Yep, I love me some stories about islands. Have I said that before? Probably, especially considering that's what my masters degree was about. Anyway, this is a new study published in the journal Ecology looking at how land birds colonized the Lesser Antilles.
I can, and have, written long and in depth on this topic, but I'll try to quickly sum up the Equilibrium Theory of Island Biogeography (ETIB). First you need an isolated habitat, island or otherwise -- they are great for study because they are relatively small, replicated, and isolated. The whole formation of a theory thing started when scientists noticed that as the size of a patch increased the number of species increased (not always necessarily the number individuals of a species), this is known as the Species-Area Relationship. Yeah, pretty logical right? Let's keep going with the concept though. Let's say you have a brand new island, species will immigrate to the island -- how many, which ones, and who stays? All that depends on the island itself -- how big it is and how isolated it is from the source population (usually the mainland but also other islands). An island far from the mainland is harder to get to and so has fewer species. A small island is harder to survive on and so also has fewer species. Get where I'm going with this? Now the ETIB says that there is an equilibrium point between immigration and extinction -- a balance between these two processes that determines the number of species on an island. Over time immigration increases the number of species on the island, but as you get more species on an island there are more species that have the possibility of going locally extinct (see the embedded graph).
This study looks at not-so-much the equilibrium point itself, but rather the colonization of island by bird species.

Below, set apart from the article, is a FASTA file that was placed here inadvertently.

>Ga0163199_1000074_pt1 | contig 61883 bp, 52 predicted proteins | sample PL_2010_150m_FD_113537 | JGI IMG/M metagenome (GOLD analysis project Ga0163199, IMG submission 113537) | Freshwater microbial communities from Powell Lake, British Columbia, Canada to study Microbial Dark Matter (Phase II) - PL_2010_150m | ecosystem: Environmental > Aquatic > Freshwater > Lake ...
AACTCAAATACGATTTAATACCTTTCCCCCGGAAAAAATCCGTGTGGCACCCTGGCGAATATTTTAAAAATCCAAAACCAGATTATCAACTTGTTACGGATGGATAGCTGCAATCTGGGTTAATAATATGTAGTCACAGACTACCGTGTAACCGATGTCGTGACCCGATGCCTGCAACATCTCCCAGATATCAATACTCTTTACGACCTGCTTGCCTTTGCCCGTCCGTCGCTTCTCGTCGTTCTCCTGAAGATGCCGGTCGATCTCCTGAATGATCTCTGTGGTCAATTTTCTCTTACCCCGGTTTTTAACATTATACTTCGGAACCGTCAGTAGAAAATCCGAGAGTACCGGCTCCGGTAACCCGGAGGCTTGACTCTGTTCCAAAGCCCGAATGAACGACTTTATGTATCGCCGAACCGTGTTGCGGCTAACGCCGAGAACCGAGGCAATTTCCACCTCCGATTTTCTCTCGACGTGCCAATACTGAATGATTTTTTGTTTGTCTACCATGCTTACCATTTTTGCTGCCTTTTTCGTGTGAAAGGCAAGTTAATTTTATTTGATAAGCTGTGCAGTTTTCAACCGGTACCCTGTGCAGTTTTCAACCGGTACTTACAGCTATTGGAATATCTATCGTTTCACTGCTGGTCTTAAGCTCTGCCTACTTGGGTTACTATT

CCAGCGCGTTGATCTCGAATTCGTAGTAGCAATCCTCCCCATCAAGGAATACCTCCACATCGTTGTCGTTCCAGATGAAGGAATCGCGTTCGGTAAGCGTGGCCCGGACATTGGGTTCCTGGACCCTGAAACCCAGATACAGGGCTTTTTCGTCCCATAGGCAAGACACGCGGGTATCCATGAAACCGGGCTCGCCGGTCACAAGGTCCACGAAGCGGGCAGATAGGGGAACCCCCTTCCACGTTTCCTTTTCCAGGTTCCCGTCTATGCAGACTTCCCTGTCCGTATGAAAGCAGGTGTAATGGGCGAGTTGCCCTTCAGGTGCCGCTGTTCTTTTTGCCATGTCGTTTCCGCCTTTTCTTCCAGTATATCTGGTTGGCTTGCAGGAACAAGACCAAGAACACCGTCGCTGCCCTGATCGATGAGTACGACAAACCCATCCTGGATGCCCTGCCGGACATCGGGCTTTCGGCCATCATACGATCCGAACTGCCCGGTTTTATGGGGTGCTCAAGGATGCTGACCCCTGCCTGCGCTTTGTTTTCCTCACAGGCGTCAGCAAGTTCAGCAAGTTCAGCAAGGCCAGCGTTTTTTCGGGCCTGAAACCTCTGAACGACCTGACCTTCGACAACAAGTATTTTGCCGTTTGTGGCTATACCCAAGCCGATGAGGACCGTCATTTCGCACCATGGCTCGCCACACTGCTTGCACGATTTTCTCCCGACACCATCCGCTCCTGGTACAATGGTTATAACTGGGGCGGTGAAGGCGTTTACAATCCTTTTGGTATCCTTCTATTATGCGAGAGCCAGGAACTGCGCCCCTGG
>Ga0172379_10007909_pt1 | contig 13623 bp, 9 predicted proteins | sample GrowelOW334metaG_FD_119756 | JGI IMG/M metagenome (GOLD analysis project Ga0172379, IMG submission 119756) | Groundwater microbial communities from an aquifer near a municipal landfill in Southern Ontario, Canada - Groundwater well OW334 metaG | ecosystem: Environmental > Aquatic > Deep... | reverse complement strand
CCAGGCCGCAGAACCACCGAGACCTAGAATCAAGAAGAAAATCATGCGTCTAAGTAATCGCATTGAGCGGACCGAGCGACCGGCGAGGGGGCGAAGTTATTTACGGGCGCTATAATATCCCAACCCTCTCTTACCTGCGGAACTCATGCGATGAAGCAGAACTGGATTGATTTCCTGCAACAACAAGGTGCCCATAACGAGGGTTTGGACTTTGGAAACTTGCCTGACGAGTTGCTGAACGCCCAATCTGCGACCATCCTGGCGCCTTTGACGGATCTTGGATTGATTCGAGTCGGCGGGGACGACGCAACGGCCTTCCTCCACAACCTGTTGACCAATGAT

As you might guess, birds are pretty good colonizers, considering that they can fly. But also think about bird species themselves, some are widespread and undifferentiated while others are pretty limited in their distributions and can be rather specific. On islands, because of their size and isolation, this can can mean some species will exhibit morphological or genetic differentiation between individual island populations and/or the mainland source population. This study looks at ecological and geographic distributions of source population to see how recent/continuing colonizers, old colonizers, and non-colonizing/mainland species are different from each other. When you are thinking about these categories, think about them in terms of time and how long it takes a population to genetically differentiate.
In terms of ecological and geographic distribution, the author found that recent colonists tend to inhabit open habitats and are pretty abundant and widely distributed on the islands they are found. Conversely, old colonists tend to inhabit forests and their abundance and distribution depends on the species and on the island. If an old colonist has recently spread to other islands then they act like recent colonists in that they have relatively greater abundance and broader habitat distributions. In general, most of these data showed that the distributions of source populations is broader for recent colonizers than for old colonizers.
To read much more on this topic, here's the article:
Ricklefs, Robert E. (2010) Colonization of the Lesser Antilles by land birds. Ecology: Vol. 91(6), 1811-1821. (DOI: 10.1890/09-0682.1)
(image from birdquest.co.uk and algebralab.org respectively)